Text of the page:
Monday, October 28, 2019


Surrounded by shelves containing vintage recordings and a desk filled with various radio broadcasting apparatus, Craig Roberts gestured toward a stack of 78RPM records, “there sits some rare Ella Fitzgerald recordings for our 100th birthday tribute to the Queen of Jazz!”, he said with obvious pride. Roberts, who says his age is “the same as Jack Benny- perpetually 39!” has been collecting rare and vintage big band, swing and early jazz recordings for over 40 years. He recently brought together a group of other fans of music of the swing era to form the ‘Swing & Big Band Preservation Society’, and launched the non-profit organization’s web site called ‘Swing Street Radio’ ( “These recordings were quickly being lost to time and had to be preserved”, explained Roberts. “So far, we have assembled over 15,000 rare and vintage recordings from the big band era, and are in the process of digitizing, restoring and preserving this great music for future generations.”

As a young boy, Roberts loved to visit his grandmother’s home, where he ventured into his father’s childhood bedroom to discover a collection of 78RPM records. “I played them hours on end. I literally grew up listening to Benny Goodman, Frank Sinatra, Billie Holiday and vocal groups like the Mills Brothers.” As a young adult, Roberts followed his passion into radio, where he has served as a program director, talk show host and engineer in the San Francisco Bay Area for some 39 years.

The eventual marriage of Craig’s passion for radio and love of big band and swing music seemed inevitable. “My first job in radio, I anchored live coverage of city council meetings. During the breaks, I would play Glenn Miller tunes to fill the time” explained Roberts. “Soon after, I was given a weekly time slot to showcase this wonderful music.” Early in his career, Roberts worked with Artie Shaw, Tex Beneke and Maxine Andrews of the Andrews Sisters. He produced San Francisco big band leader Del Courtney’s New Year’s Eve show for CBS Radio.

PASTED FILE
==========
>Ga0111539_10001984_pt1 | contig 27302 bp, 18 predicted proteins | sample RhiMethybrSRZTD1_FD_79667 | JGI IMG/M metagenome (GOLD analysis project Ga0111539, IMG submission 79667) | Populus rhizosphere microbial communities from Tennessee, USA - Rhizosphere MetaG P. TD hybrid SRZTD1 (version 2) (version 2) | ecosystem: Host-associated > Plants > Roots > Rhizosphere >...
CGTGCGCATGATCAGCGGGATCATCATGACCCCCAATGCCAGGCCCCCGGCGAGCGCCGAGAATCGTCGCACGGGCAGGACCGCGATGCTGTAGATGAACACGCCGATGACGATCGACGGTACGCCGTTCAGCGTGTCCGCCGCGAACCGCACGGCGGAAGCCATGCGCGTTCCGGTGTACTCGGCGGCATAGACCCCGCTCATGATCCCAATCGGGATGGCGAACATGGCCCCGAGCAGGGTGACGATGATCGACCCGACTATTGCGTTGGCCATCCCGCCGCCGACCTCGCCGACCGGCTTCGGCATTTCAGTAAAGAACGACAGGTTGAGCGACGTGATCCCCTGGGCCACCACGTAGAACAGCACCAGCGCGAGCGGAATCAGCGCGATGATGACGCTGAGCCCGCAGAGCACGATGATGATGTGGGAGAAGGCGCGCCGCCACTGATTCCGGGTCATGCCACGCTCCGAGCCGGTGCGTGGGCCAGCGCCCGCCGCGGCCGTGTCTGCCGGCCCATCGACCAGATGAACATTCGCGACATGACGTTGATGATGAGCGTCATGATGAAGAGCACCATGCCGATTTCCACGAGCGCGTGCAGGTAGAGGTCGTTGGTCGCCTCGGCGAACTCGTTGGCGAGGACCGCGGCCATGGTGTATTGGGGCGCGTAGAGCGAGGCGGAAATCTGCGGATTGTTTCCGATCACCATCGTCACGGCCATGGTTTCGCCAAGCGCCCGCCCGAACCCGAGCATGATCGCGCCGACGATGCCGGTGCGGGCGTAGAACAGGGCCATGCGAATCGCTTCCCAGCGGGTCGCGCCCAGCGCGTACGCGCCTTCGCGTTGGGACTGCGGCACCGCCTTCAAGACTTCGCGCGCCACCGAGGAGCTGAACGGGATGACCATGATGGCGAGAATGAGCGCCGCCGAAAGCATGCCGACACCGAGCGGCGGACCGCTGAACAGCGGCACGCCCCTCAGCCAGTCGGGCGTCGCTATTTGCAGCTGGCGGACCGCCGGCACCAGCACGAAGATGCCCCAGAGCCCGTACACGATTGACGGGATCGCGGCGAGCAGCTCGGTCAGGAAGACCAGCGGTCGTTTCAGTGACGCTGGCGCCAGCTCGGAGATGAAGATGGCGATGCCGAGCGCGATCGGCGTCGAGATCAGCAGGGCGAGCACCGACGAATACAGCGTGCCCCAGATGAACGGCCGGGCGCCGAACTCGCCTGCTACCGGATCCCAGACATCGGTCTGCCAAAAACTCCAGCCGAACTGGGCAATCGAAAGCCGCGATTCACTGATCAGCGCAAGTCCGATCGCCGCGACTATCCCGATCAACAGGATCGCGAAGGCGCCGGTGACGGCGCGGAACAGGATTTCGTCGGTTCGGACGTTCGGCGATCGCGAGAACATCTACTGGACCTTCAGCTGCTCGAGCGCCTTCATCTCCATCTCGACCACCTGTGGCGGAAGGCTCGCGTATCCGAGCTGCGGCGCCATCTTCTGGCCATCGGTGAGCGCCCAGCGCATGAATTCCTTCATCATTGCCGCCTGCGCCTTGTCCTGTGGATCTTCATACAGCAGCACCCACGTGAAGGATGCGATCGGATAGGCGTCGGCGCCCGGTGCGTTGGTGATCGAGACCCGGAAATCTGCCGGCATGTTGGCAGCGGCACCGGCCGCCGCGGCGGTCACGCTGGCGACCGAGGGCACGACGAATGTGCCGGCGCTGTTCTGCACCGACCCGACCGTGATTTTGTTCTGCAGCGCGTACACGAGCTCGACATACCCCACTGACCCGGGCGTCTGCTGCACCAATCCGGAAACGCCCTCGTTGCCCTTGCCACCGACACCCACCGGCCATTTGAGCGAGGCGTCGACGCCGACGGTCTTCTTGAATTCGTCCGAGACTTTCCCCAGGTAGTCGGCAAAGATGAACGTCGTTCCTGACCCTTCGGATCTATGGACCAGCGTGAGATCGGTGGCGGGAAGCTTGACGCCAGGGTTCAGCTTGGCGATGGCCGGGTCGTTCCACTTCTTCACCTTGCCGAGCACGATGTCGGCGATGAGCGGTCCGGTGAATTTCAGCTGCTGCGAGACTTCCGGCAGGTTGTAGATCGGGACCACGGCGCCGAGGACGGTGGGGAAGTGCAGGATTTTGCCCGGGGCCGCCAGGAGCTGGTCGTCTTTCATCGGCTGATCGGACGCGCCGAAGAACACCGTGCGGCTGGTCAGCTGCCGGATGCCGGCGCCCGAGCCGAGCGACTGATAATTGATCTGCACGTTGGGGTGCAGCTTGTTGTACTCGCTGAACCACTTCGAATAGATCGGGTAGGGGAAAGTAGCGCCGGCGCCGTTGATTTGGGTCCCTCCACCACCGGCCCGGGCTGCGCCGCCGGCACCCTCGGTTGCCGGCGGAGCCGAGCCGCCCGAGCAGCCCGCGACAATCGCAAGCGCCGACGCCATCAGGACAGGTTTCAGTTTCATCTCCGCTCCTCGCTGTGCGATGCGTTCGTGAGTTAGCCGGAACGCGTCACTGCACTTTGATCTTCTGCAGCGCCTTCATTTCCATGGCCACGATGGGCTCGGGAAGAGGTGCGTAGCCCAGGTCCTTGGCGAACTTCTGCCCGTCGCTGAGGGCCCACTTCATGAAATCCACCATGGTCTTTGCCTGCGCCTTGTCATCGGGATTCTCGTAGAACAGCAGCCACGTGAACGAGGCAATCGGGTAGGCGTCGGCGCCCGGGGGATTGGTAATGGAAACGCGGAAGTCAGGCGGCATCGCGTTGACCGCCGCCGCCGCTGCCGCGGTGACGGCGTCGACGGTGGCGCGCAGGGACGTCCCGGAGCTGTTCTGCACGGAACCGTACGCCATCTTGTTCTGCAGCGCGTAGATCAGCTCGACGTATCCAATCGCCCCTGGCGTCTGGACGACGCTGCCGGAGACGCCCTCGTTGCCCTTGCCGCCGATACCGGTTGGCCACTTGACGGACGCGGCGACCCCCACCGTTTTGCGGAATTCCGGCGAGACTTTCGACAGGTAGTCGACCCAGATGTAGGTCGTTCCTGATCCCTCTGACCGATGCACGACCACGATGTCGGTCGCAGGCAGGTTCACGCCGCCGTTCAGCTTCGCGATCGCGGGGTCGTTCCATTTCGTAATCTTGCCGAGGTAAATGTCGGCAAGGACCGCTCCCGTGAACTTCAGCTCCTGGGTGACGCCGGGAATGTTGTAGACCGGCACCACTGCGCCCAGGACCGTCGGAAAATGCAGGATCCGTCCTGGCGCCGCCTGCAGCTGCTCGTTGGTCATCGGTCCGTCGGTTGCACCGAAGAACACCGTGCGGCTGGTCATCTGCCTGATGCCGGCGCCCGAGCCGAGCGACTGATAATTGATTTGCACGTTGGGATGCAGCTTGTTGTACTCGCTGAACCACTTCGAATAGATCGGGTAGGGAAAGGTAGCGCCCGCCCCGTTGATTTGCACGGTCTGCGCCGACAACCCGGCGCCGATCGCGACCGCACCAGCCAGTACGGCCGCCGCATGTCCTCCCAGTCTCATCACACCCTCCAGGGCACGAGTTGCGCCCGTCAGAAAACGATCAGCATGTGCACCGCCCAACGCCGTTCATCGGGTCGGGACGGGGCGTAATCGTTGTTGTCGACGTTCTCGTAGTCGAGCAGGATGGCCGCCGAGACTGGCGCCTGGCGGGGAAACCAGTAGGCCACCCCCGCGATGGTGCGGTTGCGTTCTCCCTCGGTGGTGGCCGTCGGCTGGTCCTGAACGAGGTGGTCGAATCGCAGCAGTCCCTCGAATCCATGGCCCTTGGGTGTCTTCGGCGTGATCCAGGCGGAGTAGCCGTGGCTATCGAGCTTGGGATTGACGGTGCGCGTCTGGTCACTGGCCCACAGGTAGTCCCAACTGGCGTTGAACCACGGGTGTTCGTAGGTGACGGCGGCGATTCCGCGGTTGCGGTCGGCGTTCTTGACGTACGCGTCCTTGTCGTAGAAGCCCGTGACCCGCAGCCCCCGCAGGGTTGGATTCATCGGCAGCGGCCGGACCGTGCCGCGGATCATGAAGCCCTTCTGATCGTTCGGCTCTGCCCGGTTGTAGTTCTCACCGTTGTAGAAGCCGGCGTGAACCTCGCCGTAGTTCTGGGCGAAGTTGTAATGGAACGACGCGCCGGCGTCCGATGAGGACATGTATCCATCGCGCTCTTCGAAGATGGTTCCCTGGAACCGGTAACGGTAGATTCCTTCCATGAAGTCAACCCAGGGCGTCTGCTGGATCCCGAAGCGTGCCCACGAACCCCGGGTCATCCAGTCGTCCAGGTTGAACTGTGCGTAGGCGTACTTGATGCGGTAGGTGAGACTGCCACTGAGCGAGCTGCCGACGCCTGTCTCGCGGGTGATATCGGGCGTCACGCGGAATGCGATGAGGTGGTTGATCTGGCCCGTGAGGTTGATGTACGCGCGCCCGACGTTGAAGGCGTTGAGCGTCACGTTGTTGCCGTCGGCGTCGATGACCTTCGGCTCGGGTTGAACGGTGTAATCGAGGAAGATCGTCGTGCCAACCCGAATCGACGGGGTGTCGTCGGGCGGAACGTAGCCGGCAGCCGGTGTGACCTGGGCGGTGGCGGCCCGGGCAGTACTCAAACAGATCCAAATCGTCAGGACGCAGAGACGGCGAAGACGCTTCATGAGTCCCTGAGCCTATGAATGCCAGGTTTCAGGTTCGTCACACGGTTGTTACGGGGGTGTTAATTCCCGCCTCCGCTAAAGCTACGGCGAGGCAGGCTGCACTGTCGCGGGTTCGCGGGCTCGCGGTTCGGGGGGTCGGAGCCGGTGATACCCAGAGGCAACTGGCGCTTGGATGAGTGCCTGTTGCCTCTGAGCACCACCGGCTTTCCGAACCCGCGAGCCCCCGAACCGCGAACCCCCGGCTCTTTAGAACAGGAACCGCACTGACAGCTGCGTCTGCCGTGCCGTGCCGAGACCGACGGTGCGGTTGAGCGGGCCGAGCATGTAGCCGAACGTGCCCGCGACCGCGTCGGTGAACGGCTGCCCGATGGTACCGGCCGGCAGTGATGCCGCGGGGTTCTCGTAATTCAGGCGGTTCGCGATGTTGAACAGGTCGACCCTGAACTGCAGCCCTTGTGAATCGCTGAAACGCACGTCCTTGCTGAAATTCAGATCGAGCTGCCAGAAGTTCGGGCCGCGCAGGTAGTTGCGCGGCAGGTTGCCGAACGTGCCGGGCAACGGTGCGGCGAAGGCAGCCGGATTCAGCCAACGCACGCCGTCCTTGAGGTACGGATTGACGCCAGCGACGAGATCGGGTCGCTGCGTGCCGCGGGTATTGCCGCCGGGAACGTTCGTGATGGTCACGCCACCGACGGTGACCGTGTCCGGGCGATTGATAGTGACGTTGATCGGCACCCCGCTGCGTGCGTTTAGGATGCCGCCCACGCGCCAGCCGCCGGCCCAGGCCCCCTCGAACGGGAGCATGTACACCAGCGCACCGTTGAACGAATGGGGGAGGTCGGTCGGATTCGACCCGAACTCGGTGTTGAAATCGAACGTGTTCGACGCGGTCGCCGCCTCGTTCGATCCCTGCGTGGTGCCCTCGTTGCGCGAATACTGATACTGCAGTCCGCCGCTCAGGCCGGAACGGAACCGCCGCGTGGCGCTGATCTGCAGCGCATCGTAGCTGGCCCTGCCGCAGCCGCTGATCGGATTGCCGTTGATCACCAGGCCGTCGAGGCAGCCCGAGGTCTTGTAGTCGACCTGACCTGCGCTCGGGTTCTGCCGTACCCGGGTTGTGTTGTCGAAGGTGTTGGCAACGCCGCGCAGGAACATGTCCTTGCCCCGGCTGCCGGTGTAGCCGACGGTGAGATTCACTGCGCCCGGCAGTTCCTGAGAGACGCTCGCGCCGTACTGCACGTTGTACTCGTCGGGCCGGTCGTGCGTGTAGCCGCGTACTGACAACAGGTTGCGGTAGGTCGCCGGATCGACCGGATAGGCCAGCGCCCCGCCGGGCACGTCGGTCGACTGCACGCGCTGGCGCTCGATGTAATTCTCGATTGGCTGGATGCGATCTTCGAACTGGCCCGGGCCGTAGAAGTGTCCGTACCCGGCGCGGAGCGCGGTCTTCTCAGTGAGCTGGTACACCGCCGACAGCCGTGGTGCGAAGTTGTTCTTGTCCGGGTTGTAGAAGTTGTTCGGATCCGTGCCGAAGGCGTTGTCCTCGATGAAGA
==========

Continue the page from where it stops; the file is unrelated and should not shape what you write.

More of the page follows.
Del Courtney (1910-2006)

“There is an entire generation that knows nothing about the tremendous role early jazz and swing music contributed to the morale of the Allied Forces and their families back home during the Second World War, and how the music of that period continues to impact popular music to this very day” says Roberts. “Our goal is to not only preserve and promote this great music to new generations, but to foster appreciation for the ‘trail blazers’ of the period.” Roberts considers the big band era ‘the golden age of popular music’.

All of the original big band artists heard on Swing Street Radio come from the organization’s carefully restored digital copies of fragile 78RPM records, or rare radio station transcriptions. “We are fortunate to have several career broadcasters involved in our efforts, so we not only maintain professional quality in our programming, but enjoy some outstanding radio voices as well”, said Roberts who hosts ‘Swing Street Ballroom’ each week on the station.

Periodically, the station offers tributes to specific artists, live performance recordings and even airs old time radio shows for an hour each weekday evening during their syndicated ‘Radio Yesteryear’ program. In addition to the full time music stream that features well-known names of American & British big bands, Swing Street Radio’s website provides extensive artist biographies, a global “current events” calendar, and news from the world of swing and big band.


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